The work around for thin lines turning into thicker lines is to turn off the interpolation. You can do that in After Effects by selecting draft quality. With draft quality turned on you will always have a single pixel thick black line. This fixes one problem but aggravates another. The problem of the stroboscopic effect. To make your single pixel black line move smoothly you must match the motion of the line to the frame rate. You must move at 1 pixel per frame or 2 pixels per frame or 3 pixels per frame or 4. You can't move at 1.4 or 2.8 pixels per frame. It won't wok, it will never work.

             

            Sixth Point:
            Even if you perfectly match the movement to the pixel grid you can still run into the problem of retinal retention and frame rates. Every professional cinematographer worth his day rate knows that there are Critical Pan Speeds - speeds at which you cannot pan the camera across a scene and deliver a scene that does not judder and look terrible. Judder can be so bad that it gives people headaches and worse. The lower the frame rate the more careful you have to be with the camera. When 24 fps video cameras were introduced a whole bunch of folks came back with horrible footage. Shots that work at 29.97 don't work at all at 24. Frame rate, Retinal Retention, Stroboscopic effect and your brain combined with no fixed focal point for your eyes to focus on and track combine to foul up the shot and the motion.

             

            The solution:
            When you want to animate a thin line you are better off at 29.97 fps than anything slower. 30 is OK if you are never going to broadcast or DVD to watch on a TV. You can use an expression to control the movement so that your line moves exactly an even number of pixels per frame. If your design requires that you move faster you must hide the problem with motion blur. If you want to ease in and ease out of the move then you must hide the aliasing problem with motion blur. Long smooth moves must be exactly at an even number of pixels per frame. You have more speed options at higher frame rates. Even at higher frame rates you will run into the Sixth Point problem.

             

            The proof:
            Discounting any anti-aliasing problems giving you gray lines load up the render of your animated lines in AE and step through the animation one frame at a time. Baring any image cache and render issues I'll bet that your animation proceeds smoothly from one frame to the next. It's only when the video plays back at speed that your eyes and brain tell you that the motion is uneven.

             

            Some standards:
            Go to a theater and watch the end titles. It takes about 7 or 8 seconds (depending on the frame height) for the titles to roll from the bottom of the screen to the top. The seven second rule is pretty standard. With 29.97 fps video 1 pixel per frame, 2 pixels per frame and 4 pixels per frame work pretty well for most applications. When you find a speed that works for your video, it's frame size, and it's frame rate write it down. Use it again and again.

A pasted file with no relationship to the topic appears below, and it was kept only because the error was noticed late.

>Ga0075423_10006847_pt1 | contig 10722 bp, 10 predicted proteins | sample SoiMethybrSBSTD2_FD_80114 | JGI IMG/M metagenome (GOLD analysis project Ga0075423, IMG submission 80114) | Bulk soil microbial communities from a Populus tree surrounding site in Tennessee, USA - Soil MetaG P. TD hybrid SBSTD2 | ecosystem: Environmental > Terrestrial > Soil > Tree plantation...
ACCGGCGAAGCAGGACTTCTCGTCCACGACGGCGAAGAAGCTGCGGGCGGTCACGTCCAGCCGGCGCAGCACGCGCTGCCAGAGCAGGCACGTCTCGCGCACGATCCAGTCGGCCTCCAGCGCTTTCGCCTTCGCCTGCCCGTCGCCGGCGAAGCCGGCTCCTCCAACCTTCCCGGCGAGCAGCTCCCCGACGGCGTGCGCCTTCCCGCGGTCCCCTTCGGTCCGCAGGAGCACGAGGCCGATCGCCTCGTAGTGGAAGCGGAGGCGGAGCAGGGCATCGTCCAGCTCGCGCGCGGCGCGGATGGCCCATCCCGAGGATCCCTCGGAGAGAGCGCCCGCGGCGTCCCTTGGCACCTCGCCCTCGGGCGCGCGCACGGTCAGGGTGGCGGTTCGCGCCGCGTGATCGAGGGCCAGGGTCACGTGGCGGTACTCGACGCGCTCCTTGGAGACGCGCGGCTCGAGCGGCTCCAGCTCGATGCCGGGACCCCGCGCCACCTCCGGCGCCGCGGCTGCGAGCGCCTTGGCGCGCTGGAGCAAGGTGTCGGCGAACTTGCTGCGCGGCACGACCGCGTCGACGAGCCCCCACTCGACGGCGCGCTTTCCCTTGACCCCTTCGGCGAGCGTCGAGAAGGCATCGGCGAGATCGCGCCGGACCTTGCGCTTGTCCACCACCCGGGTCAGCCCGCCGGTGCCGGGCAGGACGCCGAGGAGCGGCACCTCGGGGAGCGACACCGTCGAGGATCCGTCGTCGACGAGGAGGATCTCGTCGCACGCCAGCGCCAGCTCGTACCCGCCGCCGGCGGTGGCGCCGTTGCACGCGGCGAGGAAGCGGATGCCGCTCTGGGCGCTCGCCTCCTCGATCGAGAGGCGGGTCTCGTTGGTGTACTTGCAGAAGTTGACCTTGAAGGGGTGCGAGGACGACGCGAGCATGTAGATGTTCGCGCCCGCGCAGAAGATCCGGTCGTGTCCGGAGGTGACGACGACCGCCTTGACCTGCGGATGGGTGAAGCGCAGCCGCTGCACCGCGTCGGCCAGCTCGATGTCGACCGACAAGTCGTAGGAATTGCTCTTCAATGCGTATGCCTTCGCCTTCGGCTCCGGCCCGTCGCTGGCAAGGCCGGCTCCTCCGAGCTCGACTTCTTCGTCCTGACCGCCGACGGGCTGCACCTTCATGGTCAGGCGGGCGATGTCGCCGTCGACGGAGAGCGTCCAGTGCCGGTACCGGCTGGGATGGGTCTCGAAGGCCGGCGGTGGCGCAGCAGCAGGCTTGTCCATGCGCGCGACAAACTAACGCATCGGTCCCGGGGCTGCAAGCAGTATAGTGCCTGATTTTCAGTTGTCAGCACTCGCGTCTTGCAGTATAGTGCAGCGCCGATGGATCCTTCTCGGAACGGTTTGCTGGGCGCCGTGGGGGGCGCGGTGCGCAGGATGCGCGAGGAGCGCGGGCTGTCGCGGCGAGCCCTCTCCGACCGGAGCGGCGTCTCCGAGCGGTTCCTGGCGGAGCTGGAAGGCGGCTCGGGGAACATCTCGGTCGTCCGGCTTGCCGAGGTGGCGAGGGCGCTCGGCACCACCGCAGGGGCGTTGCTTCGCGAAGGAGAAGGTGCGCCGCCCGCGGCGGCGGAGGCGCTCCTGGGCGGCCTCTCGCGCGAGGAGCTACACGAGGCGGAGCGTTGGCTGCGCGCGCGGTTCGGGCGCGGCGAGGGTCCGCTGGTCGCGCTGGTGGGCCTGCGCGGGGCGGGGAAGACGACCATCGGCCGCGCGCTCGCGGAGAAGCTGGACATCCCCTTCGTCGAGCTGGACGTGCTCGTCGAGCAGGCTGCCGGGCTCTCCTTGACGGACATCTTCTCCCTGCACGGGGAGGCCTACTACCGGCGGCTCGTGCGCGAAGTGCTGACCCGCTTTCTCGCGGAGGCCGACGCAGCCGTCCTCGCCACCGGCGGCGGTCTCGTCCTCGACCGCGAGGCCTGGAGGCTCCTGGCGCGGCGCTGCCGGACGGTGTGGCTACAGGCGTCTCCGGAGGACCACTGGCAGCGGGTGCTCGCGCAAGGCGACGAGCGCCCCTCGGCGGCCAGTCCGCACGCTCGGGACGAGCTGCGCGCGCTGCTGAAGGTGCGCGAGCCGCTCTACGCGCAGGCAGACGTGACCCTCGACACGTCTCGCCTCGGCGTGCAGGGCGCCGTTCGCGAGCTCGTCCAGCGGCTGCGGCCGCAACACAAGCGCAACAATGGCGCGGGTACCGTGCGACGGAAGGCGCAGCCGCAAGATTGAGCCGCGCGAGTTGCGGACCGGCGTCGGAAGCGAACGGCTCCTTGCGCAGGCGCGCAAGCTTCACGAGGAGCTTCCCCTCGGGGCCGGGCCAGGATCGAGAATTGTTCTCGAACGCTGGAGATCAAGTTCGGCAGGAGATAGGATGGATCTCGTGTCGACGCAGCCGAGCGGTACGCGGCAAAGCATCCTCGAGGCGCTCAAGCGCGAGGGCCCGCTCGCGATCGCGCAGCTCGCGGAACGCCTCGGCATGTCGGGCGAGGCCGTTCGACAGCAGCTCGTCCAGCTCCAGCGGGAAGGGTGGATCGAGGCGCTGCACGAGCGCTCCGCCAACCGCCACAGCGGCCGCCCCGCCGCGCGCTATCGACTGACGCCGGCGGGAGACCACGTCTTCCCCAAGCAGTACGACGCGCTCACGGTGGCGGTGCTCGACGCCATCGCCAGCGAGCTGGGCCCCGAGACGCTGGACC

Here's an expression that works for animation speed and allows motion blur to be applied to your image. You can make the motion respond to markers if you want to start and stop. I have a bunch of animation presets that I use all the time for this style of animation.

            Bottom to Top:

            t = time;

            fr = t/thisComp.frameDuration;

            x = value [0];

            s = 4; //Speed in pixels per frame must be a whole number

            y = value[1] - (fr * s);

            [x, y]

            Left to right:

            t = time;

            fr = t/thisComp.frameDuration;

            y = value [1];

            s = 4; //Speed in pixels per frame must be a whole number

            x = value[1] - (fr * s);

            [x, y]

             

            If you want to reverse directions you can add a minus sign in the final array or apply the expression to anchor point instead of position. These expressions take the initial starting position of the layer as the starting point. Both move at 4 pixels per frame. The easiest way to start and stop motion is to split the layer, add the expression, let the layer move, then split the layer again and remove the expression. If you are handy with expressions you can tie movement to layer markers and then just move the markers to start and stop or even reverse the direction of a single layer.

             

            If you don't want to mess with all of those unbreakable rules then jack up motion blur and use a higher frame rate with thicker lines and hide the flaws. There are no other solutions.